Sunday, August 9, 2009

Running a PR in the Big City

Several years ago, someone made the now-famous (or infamous, depending on your point of view) statement: "It takes a village." Perhaps there is also truth to it when converted (and modified slightly) to a running outcome: "It takes a city." Such was the case last week when, after several months of coming up just short, I reset my (Karen-era) PR (Personal Record) for the Half with a 1:43:12 in the Rock 'n Roll Chicago Half-Marathon. Let's hear it for the Windy City! (By the way - this nickname has nothing to do with Chicago's winds off Lake Michigan - which are well-known - but rather with the politicians who have been inextricably linked to the city for probably close to a century.)
After running 33 half-marathons with Karen - many of which were on some truly scenic landscapes - I wouldn't necessarily have expected Chicago to rank right up there. However, I must give credit where credit is due. In its own right, it was a very scenic course. It started before 6 a.m. on race morning from our (unexpectedly) deserted parking space on a spit of land extending into Lake Michigan to the Planetarium. The views back across the lake into the city in the early light were truly impressive. The course itself ran through several miles of skyscrapers, across the Chicago River a couple of times, then south out of the city center until it intersected the lake shore, after which it returned north into the city along Lake Michigan. It was flat. The weather stayed reasonably comfortable. The elevation was negligible. The crowds and music were pretty good. And my wheels stayed on! My pace averaged just under 7:53/mile and my time shaved almost 30 seconds off my previous best in Nashville last year. Both were huge races (Nashville nearly 30,000 and Chicago half of that) and both had decent crowds and music. Who knows - maybe there are factors we don't give much credence to; or maybe we just run well for unexplainable reasons. After all, it WAS Chicago - Karen's city - maybe that was also a factor. She, too, had a good race - though not a PR. In any event, I was happy with the race and reassured that I can still turn in a pretty good time. And if I find a small enough race - maybe I can even place, so Karen wouldn't be the only one with trophies! (In Chicago, I was 16 of 211 in my age division, so felt pretty good about that, as well.)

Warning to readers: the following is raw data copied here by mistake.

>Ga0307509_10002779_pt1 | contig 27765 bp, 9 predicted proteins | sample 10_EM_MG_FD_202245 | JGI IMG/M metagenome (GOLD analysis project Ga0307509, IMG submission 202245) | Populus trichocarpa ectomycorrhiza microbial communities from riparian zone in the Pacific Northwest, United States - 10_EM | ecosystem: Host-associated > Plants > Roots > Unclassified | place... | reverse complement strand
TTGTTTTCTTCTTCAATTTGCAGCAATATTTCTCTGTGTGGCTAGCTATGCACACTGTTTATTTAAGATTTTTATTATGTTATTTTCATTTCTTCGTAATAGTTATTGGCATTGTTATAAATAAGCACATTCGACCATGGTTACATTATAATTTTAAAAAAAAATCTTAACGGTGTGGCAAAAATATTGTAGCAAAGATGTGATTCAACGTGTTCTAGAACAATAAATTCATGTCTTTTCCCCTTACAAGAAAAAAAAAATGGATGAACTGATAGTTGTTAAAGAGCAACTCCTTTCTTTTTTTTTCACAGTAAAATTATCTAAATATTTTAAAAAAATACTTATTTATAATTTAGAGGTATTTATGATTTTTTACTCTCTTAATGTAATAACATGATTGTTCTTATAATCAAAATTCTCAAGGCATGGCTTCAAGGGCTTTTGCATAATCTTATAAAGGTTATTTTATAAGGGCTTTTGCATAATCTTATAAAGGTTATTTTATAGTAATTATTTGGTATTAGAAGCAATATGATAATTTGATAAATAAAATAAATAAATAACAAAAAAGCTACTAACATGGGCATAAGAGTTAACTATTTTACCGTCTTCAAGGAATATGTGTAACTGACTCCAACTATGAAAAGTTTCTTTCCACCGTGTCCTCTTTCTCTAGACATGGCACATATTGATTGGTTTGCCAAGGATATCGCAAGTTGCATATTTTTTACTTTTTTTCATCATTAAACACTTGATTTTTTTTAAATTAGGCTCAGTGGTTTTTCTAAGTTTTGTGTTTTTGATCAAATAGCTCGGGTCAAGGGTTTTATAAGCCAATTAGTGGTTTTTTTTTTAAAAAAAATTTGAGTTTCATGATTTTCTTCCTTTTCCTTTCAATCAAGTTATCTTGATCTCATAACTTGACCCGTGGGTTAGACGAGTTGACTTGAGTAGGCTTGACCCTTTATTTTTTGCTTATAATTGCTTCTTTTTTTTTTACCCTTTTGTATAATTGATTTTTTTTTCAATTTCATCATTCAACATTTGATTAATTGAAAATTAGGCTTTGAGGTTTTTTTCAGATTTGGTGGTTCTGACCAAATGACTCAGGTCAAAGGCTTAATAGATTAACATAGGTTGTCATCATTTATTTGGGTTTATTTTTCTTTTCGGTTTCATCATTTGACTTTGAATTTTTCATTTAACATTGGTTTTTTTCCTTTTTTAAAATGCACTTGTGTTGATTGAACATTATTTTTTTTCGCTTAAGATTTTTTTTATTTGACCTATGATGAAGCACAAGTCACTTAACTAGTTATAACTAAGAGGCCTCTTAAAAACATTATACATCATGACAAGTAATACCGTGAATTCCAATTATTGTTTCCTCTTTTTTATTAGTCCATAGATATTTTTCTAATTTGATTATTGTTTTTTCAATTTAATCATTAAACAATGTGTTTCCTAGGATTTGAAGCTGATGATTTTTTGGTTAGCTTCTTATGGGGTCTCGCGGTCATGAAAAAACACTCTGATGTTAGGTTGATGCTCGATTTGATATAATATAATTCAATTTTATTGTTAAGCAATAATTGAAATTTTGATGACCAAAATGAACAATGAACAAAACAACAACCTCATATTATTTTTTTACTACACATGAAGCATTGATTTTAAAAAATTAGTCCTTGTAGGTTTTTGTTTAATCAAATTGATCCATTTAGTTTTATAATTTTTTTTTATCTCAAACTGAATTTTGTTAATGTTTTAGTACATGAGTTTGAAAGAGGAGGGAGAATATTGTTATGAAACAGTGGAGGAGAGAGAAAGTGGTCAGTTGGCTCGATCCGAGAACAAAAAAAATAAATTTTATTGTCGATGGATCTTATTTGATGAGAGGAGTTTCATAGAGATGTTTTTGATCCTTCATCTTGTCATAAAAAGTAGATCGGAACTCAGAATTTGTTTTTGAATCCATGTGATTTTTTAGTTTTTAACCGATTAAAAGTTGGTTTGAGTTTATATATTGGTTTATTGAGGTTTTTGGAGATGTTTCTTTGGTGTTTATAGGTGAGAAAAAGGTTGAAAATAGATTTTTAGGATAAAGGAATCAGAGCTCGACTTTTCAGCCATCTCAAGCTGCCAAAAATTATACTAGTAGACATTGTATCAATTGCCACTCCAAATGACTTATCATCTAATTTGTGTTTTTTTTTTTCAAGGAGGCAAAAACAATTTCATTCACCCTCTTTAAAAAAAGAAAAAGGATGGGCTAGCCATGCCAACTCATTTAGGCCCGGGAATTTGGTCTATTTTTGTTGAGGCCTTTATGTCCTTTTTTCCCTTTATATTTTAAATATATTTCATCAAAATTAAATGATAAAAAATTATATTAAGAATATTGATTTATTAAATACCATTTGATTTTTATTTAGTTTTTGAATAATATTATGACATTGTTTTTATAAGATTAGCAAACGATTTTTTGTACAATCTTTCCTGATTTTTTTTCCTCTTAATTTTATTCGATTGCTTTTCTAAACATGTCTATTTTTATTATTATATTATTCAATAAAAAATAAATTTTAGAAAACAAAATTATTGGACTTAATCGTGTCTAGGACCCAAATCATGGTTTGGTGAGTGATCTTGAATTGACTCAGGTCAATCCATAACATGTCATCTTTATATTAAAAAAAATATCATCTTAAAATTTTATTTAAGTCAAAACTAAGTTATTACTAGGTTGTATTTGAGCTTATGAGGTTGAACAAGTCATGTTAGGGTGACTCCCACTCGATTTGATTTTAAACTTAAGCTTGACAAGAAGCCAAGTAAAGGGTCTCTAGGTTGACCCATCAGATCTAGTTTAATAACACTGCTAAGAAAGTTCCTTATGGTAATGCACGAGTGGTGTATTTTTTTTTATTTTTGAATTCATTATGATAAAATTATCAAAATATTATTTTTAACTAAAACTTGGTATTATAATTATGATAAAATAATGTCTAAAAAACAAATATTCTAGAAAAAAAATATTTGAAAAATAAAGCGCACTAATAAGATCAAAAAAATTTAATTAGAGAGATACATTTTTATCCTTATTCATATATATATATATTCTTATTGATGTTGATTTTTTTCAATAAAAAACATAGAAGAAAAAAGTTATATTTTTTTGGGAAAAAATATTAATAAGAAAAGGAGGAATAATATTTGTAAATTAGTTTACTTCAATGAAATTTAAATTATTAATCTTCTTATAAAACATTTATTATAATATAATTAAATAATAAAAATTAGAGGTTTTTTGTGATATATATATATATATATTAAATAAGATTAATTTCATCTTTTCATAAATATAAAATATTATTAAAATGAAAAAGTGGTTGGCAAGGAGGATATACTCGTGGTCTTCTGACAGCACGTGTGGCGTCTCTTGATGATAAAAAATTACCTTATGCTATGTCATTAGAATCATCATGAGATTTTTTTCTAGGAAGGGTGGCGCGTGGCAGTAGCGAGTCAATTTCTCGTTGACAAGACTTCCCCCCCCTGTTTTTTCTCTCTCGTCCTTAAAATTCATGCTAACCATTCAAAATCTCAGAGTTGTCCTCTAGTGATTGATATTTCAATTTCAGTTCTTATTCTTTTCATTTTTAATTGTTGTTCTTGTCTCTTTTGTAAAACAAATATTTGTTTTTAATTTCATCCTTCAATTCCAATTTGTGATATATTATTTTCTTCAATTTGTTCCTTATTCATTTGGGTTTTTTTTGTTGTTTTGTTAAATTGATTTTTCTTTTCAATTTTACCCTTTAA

Okay - enough beating my own drum. It was also a good visit. We stayed with Karen's Mom and had some great afternoons and evenings of food and games. The family really enjoys card games and, of course, Karen and I are willing participants. Between the two of us, Karen's siblings and her Mom, spouses and kids, we played many rounds of Pinochle, Injun Joe, and Cribbage. We also watched Karen's nephew play a few games in a regional baseball tournament (which they eventually won) and we enjoyed an afternoon reunion with a group of Karen's friends from her college days. There really wasn't much sightseeing with this trip, but a good one, nonetheless. Karen and Rachel stayed a few extra days after they sent me home to work, with some swimming, more visiting, more eating and general relaxation.

The race also offered up some wisdom in its running. Often - when we set out to accomplish a challenging goal or project - we have a very definite plan. We work hard, we train and when it is time to perform, we rely on that plan and our ability to execute it exactly as we envisioned. However, I'm sure we have also recognized in our efforts that Murphy is alive and well. When something doesn't go according to plan, it is easy to get rattled, lose confidence and before long find ourselves coming up short. Such was the case with this race. I had a plan and knew exactly how I wanted to run the early miles of the race. I also knew I would be relying on my Garmin to keep me on the desired pace and keep me from running too fast too early. What I didn't bargain for were several long tunnels (e.g. a quarter-mile under the Convention Center) or underpasses in the first 3-4 miles of the race. If the Garmin can't acquire satellites, its utility is severely impacted. By mile 3, the anxiety of not really knowing my pace (I also didn't see timer boards or mileage markers until then) was taking its toll. It was then that I had the insight that had escaped me so often in the past. If the tunnels were behind me, I could still find and keep a pace the rest of the way and, ultimately, all I REALLY could do was run, hard,....and keep running. Within another two miles I had figured out how to use the Garmin with the timer boards and mileage markers that were now prominently located along the route. And when I got to those tough miles, 9-11, and realized no one was passing me - my indicator that I was running the race I wanted to run - I knew I had a good shot at the PR. The message? Stay flexible with your plan. They are great tools, but don't let the fact that a deviation occurs take you off course. More than likely your plan doesn't represent the only way to achieve the desired outcome. Hang in there, stay confident and tweak the plan on the run.
It took a big city. Chicago rocks! Thirty-three states checked off.